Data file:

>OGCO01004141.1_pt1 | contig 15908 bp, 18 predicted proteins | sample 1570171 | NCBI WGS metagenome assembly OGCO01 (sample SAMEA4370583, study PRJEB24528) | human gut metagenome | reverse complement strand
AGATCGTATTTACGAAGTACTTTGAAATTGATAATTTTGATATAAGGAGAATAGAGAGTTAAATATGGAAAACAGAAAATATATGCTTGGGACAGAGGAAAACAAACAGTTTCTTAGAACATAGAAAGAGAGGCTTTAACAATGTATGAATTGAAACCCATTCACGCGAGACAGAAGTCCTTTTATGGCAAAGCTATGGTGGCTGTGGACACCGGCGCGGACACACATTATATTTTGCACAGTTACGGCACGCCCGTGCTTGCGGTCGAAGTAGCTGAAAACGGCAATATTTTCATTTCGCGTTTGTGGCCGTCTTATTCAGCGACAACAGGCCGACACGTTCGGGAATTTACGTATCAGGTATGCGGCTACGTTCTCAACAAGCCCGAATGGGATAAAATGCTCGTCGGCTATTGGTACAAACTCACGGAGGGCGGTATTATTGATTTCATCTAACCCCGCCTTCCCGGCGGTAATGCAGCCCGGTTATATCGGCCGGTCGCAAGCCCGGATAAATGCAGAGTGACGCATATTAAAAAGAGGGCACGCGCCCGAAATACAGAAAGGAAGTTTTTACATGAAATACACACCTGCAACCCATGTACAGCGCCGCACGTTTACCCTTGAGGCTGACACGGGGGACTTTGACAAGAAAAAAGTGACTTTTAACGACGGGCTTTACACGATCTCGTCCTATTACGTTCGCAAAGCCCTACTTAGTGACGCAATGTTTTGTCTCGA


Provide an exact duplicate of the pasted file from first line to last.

>OGCO01004141.1_pt1 | contig 15908 bp, 18 predicted proteins | sample 1570171 | NCBI WGS metagenome assembly OGCO01 (sample SAMEA4370583, study PRJEB24528) | human gut metagenome | reverse complement strand
AGATCGTATTTACGAAGTACTTTGAAATTGATAATTTTGATATAAGGAGAATAGAGAGTTAAATATGGAAAACAGAAAATATATGCTTGGGACAGAGGAAAACAAACAGTTTCTTAGAACATAGAAAGAGAGGCTTTAACAATGTATGAATTGAAACCCATTCACGCGAGACAGAAGTCCTTTTATGGCAAAGCTATGGTGGCTGTGGACACCGGCGCGGACACACATTATATTTTGCACAGTTACGGCACGCCCGTGCTTGCGGTCGAAGTAGCTGAAAACGGCAATATTTTCATTTCGCGTTTGTGGCCGTCTTATTCAGCGACAACAGGCCGACACGTTCGGGAATTTACGTATCAGGTATGCGGCTACGTTCTCAACAAGCCCGAATGGGATAAAATGCTCGTCGGCTATTGGTACAAACTCACGGAGGGCGGTATTATTGATTTCATCTAACCCCGCCTTCCCGGCGGTAATGCAGCCCGGTTATATCGGCCGGTCGCAAGCCCGGATAAATGCAGAGTGACGCATATTAAAAAGAGGGCACGCGCCCGAAATACAGAAAGGAAGTTTTTACATGAAATACACACCTGCAACCCATGTACAGCGCCGCACGTTTACCCTTGAGGCTGACACGGGGGACTTTGACAAGAAAAAAGTGACTTTTAACGACGGGCTTTACACGATCTCGTCCTATTACGTTCGCAAAGCCCTACTTAGTGACGCAATGTTTTGTCTCGA